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While going through this paper, I came across the idea of Set Membership proofs. The proof allows a prover to prove that a value is contained in some set. The point where I am confused is, all the elements of the set are known to the prover. All three steps of the proof generation can be run by anyone including the prover. Moreover, it seems that the prover can prove the membership of some value he/wants without revealing the value itself. How does the existence of some such value help him further?

The ring signing protocol is given below. The signer/prover S is sending a membership proof to the user U trying to convince him that S is using a public key which belongs to the ring R consisting of public keys of all ring members. Point of confusion is that, the ring R is public and known to both S and U. If all the elements (i.e. the public keys) of the set (i.e. the ring R) are known to both (i.e. S and U), then what is S trying to achieve by the set membership proof?

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  • $\begingroup$ The idea is that you can convince a verifier that you know some value of the set (e.g. hidden in a commitment) without revealing the exact value to the verifier. The verifier could then for instance sign this commitment and thus ensuring that an to him unknown element of the set has been used. There are plenty of applications but the question at the moment is too broad. $\endgroup$ – DrLecter Sep 2 '14 at 20:08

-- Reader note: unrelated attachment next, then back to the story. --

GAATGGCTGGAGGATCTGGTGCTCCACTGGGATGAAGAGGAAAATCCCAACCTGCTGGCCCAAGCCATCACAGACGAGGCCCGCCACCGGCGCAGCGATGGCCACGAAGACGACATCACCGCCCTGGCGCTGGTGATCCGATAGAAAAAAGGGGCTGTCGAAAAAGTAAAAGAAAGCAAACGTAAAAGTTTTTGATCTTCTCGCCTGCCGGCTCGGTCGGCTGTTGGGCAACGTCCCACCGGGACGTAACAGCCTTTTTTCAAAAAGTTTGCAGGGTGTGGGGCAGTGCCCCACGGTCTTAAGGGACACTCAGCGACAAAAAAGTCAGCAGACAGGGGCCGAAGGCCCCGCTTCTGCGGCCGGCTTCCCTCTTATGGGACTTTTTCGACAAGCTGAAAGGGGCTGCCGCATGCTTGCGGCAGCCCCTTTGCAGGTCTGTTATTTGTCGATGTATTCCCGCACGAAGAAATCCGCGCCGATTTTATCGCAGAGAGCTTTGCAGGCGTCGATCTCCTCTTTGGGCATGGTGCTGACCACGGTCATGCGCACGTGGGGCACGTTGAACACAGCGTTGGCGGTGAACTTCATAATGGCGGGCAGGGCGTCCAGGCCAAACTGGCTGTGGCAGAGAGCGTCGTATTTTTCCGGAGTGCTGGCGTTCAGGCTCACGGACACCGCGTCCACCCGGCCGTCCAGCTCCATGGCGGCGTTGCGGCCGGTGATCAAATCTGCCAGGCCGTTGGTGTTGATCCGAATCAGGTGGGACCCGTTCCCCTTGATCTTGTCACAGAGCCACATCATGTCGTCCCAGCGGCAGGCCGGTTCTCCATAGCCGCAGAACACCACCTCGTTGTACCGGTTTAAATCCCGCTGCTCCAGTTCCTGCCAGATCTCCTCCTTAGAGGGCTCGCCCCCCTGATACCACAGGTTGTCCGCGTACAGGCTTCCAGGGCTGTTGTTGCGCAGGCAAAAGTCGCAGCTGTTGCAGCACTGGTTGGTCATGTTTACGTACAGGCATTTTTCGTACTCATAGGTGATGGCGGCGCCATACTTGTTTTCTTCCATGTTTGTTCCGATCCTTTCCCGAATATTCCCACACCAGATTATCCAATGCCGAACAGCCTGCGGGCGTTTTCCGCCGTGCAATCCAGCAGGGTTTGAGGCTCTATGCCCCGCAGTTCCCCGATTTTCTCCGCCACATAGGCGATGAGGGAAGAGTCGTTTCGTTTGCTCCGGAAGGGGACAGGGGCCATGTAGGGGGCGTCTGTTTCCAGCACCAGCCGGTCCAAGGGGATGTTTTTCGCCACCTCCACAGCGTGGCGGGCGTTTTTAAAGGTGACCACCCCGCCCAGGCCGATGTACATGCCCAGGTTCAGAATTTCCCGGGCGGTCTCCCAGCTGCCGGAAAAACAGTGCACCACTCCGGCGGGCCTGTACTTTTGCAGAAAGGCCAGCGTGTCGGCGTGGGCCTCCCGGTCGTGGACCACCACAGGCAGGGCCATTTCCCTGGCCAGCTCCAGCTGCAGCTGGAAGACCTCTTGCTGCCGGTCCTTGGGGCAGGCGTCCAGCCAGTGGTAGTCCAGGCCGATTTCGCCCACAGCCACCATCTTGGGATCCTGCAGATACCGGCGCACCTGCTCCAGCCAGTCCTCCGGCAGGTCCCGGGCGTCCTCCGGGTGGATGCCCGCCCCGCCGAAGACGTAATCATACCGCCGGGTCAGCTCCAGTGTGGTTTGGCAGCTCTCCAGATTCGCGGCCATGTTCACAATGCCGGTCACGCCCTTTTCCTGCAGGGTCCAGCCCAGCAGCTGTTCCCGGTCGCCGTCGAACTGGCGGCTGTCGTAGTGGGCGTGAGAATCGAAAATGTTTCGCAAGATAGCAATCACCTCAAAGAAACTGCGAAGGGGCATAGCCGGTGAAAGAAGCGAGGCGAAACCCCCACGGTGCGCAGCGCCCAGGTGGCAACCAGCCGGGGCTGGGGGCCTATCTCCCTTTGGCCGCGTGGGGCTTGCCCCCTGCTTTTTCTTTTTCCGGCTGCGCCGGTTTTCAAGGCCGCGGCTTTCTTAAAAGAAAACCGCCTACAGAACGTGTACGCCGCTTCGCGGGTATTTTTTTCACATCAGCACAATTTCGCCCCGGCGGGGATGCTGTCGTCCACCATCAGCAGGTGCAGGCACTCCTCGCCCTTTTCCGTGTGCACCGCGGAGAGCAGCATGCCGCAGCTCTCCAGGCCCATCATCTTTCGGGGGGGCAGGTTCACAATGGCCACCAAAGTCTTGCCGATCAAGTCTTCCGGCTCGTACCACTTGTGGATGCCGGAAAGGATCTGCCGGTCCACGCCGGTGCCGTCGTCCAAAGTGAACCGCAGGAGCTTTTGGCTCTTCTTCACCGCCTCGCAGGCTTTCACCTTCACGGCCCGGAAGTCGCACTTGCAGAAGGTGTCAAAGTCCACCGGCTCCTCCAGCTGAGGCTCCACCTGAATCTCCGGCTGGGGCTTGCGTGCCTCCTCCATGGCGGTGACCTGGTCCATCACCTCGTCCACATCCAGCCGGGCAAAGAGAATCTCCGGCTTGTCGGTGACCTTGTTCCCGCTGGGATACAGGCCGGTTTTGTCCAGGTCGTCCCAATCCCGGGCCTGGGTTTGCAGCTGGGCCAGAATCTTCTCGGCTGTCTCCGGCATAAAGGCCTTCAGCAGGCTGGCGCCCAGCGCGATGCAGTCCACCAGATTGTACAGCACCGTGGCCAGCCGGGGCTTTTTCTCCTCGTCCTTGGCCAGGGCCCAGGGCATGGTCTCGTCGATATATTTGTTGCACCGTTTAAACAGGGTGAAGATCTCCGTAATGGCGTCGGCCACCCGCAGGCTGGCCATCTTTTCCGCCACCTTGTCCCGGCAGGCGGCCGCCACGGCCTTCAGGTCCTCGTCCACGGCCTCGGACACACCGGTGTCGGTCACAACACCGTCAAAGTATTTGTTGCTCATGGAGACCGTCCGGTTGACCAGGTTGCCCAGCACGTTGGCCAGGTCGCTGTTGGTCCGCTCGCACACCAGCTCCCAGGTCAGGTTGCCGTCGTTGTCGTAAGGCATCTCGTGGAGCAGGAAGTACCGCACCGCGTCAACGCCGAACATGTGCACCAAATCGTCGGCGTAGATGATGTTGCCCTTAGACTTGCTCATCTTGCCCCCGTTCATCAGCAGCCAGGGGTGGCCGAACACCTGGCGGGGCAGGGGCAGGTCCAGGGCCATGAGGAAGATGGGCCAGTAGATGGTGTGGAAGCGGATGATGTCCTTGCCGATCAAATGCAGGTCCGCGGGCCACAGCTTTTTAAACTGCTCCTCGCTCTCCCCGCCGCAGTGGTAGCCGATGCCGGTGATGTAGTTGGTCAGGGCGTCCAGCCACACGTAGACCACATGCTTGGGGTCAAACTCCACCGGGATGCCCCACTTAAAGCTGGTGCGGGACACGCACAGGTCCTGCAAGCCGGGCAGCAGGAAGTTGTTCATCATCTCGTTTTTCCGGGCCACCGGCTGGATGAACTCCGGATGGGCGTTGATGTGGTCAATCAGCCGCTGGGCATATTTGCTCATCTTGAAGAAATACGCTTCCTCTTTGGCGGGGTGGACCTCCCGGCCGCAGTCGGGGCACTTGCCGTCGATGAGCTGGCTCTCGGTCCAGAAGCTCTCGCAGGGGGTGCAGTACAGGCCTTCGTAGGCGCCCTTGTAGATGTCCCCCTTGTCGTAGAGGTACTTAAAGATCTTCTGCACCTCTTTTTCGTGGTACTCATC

• $\begingroup$ I have updated the original protocol with the ring signing protocol. The signer/prover S is sending a membership proof to the user U trying to convince him that S is using a public key which belongs to the ring R consisting of public keys of all ring members. Point of confusion is that, the ring R is public and known to both S and U. If all the elements (i.e. the public keys) of the set (i.e. the ring R) are known to both (i.e. S and U), then what is S trying to achieve by the set membership proof? $\endgroup$ – Holmes.Sherlock Sep 3 '14 at 4:21
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    $\begingroup$ Did you read Section 5 (before the actual protocol)? Then it should be clear what the author wants to achieve. The set membership proof is used to demonstrate that the signing key used in the blind signature protocol corresponds to one public key in the ring without revealing which one and thus yielding a blind ring signature. $\endgroup$ – DrLecter Sep 3 '14 at 6:22

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